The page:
Charts in 1 Line of Bash

There are some great charting packages out there, but for quick tests and playing around it’s nice to keep things simple. I wanted to do some basic Raspberry Pi charting and found that with the Gnuplot utility it took as little as 1 line of Bash to get the job done.

This blog shows some examples, probably the key points are:

  • Data can be piped to Gnuplot
  • Bash While-loops can be used to create real time/dynamic plots

Single Line Chart from a File

Gnuplot plot has a full scripting interface that allows users to create very complex presentations.

Gnuplot script can also be passed on the command line, with the options: -p (persist, spawn chart) and -e (execute command):

$ # Plot a file with 5 points, show file first
$ cat 5pnts.txt
2.7
3.5
4.1
3.9
5.6
$ # Plot the file as a line
$ gnuplot -p -e "plot '5pnts.txt' with lines title '5 Test Points' "

Multi-line Chart

The multi-line example is like the single line chart with the exception that the using statement is called for each plot line, 1:2 is the first line (x-axis column):(y-axis column) , and 1:3 is the second series line.

$ # Show the first 5 line of the data
$ head -n 5 data1.txt, Note: Gnuplot skips row starting with "#"
#t  Angle Error 
0.0	-14.7	3.6
1.0	8.6	    3.6
2.1	28.8	3.0
3.1	46.7	3.4
$
$ # plot, first column is x, next 2 columns are y series
$ gnuplot -p -e "plot 'data1.txt' \
  using 1:2 with lines title 'Angle','data1.txt' \
  using 1:3 with lines title 'Error'"

For-Loop Piped to a Line Chart

Rather than creating a text file, the output from a group of echo statements can be piped to Gnuplot. The ‘<cat’ definition is used for piped input.

$# Plot 10 random points
$ ( for i in `seq 1 10`; do echo "$RANDOM\n";  done )| \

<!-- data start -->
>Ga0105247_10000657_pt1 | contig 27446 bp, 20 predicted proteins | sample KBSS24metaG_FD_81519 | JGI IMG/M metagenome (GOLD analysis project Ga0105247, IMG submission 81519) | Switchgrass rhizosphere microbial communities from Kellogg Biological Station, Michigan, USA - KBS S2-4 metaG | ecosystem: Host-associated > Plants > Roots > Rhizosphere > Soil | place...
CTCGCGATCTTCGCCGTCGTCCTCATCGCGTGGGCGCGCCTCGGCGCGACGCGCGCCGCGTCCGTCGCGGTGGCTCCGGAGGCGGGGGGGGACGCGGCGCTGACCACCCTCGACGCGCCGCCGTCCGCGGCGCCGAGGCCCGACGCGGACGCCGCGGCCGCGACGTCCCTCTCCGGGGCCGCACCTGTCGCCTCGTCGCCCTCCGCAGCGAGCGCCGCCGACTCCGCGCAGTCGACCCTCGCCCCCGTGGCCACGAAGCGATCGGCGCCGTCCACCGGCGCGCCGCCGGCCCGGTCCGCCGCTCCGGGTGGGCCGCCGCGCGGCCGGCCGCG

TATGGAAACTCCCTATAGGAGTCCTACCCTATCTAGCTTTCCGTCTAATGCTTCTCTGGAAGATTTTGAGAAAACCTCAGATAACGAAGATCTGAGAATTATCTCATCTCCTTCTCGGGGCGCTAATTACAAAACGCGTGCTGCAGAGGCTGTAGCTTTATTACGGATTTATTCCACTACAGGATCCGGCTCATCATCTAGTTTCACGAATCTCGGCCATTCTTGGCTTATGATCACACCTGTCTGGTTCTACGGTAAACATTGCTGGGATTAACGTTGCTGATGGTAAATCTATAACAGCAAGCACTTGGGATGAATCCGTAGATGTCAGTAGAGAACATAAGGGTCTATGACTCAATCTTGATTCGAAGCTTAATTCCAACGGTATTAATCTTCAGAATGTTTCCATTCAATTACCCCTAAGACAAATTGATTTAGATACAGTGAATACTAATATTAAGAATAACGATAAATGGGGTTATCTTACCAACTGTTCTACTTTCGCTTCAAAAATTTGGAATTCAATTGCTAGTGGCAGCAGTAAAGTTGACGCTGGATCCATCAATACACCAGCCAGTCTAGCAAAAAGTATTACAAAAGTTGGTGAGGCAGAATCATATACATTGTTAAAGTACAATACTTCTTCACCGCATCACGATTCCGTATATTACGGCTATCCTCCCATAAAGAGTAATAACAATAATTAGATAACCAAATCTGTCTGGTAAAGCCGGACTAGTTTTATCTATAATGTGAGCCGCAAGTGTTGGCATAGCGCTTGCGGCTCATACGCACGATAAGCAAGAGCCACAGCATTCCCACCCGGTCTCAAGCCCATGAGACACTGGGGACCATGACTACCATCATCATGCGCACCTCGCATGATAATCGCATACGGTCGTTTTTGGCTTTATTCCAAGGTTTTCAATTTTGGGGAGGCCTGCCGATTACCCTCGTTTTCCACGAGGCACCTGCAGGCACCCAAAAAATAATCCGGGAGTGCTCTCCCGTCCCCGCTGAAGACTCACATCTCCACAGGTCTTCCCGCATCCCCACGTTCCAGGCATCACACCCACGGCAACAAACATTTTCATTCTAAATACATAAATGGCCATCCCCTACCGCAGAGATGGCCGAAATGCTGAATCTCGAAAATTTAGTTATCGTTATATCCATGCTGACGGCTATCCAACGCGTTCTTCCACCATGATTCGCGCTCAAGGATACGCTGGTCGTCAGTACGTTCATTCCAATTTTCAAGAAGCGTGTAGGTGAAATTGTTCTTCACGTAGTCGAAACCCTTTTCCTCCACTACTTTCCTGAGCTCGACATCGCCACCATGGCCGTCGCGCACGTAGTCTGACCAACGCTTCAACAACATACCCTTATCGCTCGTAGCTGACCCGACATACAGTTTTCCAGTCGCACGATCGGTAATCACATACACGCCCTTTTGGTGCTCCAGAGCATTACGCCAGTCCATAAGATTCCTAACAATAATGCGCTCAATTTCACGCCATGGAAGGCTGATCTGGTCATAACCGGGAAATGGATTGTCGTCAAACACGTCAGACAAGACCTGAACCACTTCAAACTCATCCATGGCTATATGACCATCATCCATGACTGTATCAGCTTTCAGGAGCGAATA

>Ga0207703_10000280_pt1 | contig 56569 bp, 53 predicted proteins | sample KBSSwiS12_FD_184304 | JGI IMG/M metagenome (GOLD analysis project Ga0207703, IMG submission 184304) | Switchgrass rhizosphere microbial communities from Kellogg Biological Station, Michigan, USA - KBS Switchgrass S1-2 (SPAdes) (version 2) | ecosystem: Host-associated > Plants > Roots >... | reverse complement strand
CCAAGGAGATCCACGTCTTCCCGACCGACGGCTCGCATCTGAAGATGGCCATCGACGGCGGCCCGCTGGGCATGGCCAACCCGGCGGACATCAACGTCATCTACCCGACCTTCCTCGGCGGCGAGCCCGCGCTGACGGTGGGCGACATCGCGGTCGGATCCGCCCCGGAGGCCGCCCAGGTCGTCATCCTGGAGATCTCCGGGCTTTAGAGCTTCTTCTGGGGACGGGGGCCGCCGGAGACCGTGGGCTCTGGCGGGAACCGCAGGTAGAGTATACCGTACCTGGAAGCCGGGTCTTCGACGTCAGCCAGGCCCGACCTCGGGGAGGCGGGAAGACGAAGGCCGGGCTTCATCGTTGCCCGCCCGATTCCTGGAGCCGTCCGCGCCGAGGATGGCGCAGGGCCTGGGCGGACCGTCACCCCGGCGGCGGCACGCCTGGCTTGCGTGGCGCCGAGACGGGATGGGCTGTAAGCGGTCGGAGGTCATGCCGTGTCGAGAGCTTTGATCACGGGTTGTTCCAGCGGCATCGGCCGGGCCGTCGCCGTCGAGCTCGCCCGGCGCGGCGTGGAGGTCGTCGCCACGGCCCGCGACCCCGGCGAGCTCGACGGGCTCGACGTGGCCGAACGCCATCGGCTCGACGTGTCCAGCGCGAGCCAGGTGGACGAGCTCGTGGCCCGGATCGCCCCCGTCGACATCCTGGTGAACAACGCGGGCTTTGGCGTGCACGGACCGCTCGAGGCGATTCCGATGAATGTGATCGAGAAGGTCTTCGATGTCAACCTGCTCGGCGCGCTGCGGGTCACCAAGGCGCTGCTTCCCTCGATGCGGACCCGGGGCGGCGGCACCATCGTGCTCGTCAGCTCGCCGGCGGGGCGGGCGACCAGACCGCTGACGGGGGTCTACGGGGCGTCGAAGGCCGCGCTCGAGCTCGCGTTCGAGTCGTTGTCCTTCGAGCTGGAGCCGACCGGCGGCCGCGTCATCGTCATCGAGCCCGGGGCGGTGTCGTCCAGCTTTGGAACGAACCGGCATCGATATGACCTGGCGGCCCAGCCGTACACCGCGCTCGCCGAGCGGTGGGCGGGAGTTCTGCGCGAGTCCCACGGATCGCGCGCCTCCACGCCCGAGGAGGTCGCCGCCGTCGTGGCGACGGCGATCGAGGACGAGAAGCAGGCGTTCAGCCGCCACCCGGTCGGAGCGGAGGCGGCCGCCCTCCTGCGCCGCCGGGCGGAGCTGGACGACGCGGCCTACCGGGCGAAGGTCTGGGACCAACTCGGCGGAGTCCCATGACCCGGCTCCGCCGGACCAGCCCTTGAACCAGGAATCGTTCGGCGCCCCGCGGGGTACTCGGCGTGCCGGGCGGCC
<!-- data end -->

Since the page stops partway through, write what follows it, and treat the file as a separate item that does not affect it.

gnuplot -p -e "plot '<cat' with lines title '10 Random Pts'"

A more complex example would be to add a time on the X-axis and run a calculation at a sampled interval.

# Create a calc function
mycalc() {
  # Show the time and cpu idle time
  thetime=$(date +'%T')
  idle=$(top -n 1 | grep id | awk '{print $8}')
  echo "$thetime $idle\n"
}
# Run the calc function in the for-loop
# Define the y range, x scale as time
( for i in `seq 1 20`; do mycalc; sleep 1;  done )| \
  gnuplot -p -e "set yrange [50:100]; set xdata time; \
  set timefmt '%H:%M:%S';set format x '%H:%M:%S'; \
  plot '<cat' using 1:2 with lines title 'CPU Idle Time' "

Bar Charts from a File

For the bar chart example the plot options are defined in a variable. This example uses the iostat command to get the user and idle time usage. Awk is used to parse the 4th row and then get the individual values.

# Create a file with user and idle CPU usage
# Column: 1=bar position, 2=value, 3=label
iostat | awk '{if(NR==4) print "0 " $1 " user"}' > cpu0.dat
iostat | awk '{if(NR==4) print "1 " $3 " idle" }' >> cpu0.dat

# Define the options as a variable
options="set title 'CPU Diagnostics'; set boxwidth 0.5; \
  set style fill solid; "

# Plot the bars with labels, note: the label offset 
gnuplot -p -e "$options ;plot 'cpu0.dat' \
 using 1:2:xtic(3) with boxes notitle, \
 '' using 1:2:2 with labels font 'Helvetica,15' \
 offset 0.9,0.8  notitle" 

Bars with Dynamic Updates

A Bash while-loop can be used to dynamically get new data and pass it to Gnuplot.

Below is an example that refreshes a bar chart every 5 seconds. The refresh time is shown in the bar series title.

mycalc2() {
  # Show the time and user/cpu idle time